Tag Archives: Best of

Dec 23: Best from the blogosphere

By Sheryl Smolkin

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As the year draws to a close, I am pleased to join brighterlife.ca in celebrating some of the best Canadian retirement writers in 2013. I thank them for including me on the list.

Week after week we link to these and other fine bloggers who freely share their time and considerable insight with us. To get to know some of these people a little better in 2014 savewithspp.com will present a series of podcast interviews with prominent personal finance bloggers.

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Retire Happy. Follow financial expert, author and speaker Jim Yih on Twitter: @jimyih

MoneySense. Follow MoneySense Magazine editor Jonathan Chevreau: @JonChevreau

Boomer and Echo. Follow mother-and-son financial writers Marie and Robb Engen: @BoomerandEcho

Sheryl Smolkin. Follow this lawyer and financial journalist: @SherylSmolkin

Unretired Life. Follow coach, consultant, speaker and author Eileen Chadnick: @unretiredlife

I’m a sonic boomer… not a senior. Royce Shook writes about issues important to Boomers, grandparents and others, who are changing what retirement looks like.

Canadian Dream Free at 45. Follow engineer and financial writer Tim Stobbs on his journey to early retirement: @canadiandream

Everything Zoomer. Follow executive editor and travel writer Vivian Vassos (@vivianvassos) and associate editor and arts and culture writer Mike Crisolago (@MikeCrisolago)

Grey Routes and Tips. Follow travel-for-grownups writer Jane Canapini: @janecanapini

Best from the Blogosphere will be taking a three week break, but I look forward to bringing you more great retirement and money saving ideas beginning again in mid-January.

Have a happy, healthy holiday season with friends and family.

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Sept 16: Best from the blogosphere

By Sheryl Smolkin

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This week we share links to blogs about RESPs, insurance and applying for a first job.

If you are still paying off student loans and you don’t want your kids to be burdened with debt, you may be thinking about starting Registered Educational Savings Plans for them. On Retire Happy, Jim Yih discusses the RESP contribution and withdrawal rules.

As a result of flooding over the past several years Robb Engen says his home insurance bill is up by 30%.  In the end he decided to renew the policy as is and start budgeting more for house insurance premiums (and the deductible for possible claims) now and in the future.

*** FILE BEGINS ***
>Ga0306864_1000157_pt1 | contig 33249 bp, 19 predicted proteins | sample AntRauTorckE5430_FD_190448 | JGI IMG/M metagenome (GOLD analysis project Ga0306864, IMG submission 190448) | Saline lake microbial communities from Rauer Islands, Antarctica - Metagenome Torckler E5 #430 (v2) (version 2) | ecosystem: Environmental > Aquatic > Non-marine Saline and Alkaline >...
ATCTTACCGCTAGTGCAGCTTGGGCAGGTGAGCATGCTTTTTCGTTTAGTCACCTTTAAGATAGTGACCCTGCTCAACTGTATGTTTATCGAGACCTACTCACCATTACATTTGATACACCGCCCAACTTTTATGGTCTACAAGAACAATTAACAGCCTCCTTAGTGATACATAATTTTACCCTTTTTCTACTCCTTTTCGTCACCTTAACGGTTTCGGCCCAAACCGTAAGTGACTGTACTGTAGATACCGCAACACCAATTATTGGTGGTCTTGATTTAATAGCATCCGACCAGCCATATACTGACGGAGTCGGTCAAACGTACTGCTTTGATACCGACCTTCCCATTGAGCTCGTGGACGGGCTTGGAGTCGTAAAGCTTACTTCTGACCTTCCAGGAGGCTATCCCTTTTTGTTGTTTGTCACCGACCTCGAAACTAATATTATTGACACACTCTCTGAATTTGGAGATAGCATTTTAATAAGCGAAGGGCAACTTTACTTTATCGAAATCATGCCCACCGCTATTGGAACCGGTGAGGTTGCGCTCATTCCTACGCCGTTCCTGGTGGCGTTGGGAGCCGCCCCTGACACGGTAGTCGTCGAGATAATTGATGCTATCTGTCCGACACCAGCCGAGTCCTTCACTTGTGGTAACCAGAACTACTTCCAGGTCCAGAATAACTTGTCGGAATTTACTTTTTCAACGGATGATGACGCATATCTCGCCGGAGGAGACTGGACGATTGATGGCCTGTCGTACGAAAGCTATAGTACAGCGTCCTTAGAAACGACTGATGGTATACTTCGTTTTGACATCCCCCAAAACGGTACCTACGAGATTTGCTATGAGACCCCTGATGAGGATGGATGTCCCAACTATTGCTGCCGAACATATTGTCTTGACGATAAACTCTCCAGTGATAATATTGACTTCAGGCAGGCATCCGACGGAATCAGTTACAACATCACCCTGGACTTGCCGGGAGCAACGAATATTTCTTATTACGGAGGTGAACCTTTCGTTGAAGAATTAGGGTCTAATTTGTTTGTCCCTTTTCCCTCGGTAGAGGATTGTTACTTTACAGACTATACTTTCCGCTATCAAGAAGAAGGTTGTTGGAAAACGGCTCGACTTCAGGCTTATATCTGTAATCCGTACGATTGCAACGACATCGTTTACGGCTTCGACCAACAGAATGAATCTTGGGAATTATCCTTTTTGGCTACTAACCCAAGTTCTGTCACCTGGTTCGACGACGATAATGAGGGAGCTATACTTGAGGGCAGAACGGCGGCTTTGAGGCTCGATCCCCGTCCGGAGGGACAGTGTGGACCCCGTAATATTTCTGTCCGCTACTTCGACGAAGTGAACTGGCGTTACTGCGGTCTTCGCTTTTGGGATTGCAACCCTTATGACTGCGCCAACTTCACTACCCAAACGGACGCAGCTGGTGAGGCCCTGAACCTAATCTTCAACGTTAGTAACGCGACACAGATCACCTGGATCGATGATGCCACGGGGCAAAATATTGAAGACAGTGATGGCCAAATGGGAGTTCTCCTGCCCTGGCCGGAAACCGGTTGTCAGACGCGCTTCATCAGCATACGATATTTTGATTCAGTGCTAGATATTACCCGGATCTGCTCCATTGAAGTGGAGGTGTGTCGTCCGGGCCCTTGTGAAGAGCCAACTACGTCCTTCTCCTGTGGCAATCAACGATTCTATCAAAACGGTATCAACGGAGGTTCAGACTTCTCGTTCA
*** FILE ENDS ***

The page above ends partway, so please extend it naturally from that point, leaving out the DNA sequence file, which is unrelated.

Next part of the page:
In an archived blog, Gail Vaz-Oxlade explains why you shouldn’t buy mortgage insurance, flight accident insurance or accidental death insurance. Don’t forget to read the comments which are almost as interesting as the content.

Recruitment season can be very stressful for students in their final year. On BrighterLife.ca Christine Kang says applying for a first job is like going on a first date and give hints on how you can make a good first impression.

And when that long-awaited job offer comes, Andrew on $he Thinks I’m Cheap says it’s time to negotiate the best possible salary. That’s because a small increase can mean big money when you consider the benefits of compounding, pension contributions, bonuses and other benefits.

Do you follow blogs with terrific ideas for saving money that haven’t been mentioned in our weekly “Best from the blogosphere. Share the information with us on http://wp.me/P1YR2T-JR and your name will be entered in a quarterly draw for a gift card.

Sept 9: Best from the blogosphere

By Sheryl Smolkin

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Most of us are aware that saving for retirement is a must even if our savings currently fall short of what we will need. But many people have not thought much about estate planning and don’t even have a will. So this week we focus on blogs and websites that will help you and your family with end-of-life planning.

Secrets to writing a will is an article in Canadian Living that draws on the expertise of Janet Sim, past chair of the Canadian Bar Association’s National Wills, Estates and Trusts Section.

The Investor Education Fund’s blog GetSmarterAboutMoney.ca has a section on death and dying with links to blogs about a variety of related topics such as wills, reducing your estate costs and what happens to your life insurance when you die.

Acting as an executor can be very challenging. On retirehappy.ca Jim Yih provides a helpful checklist for executors.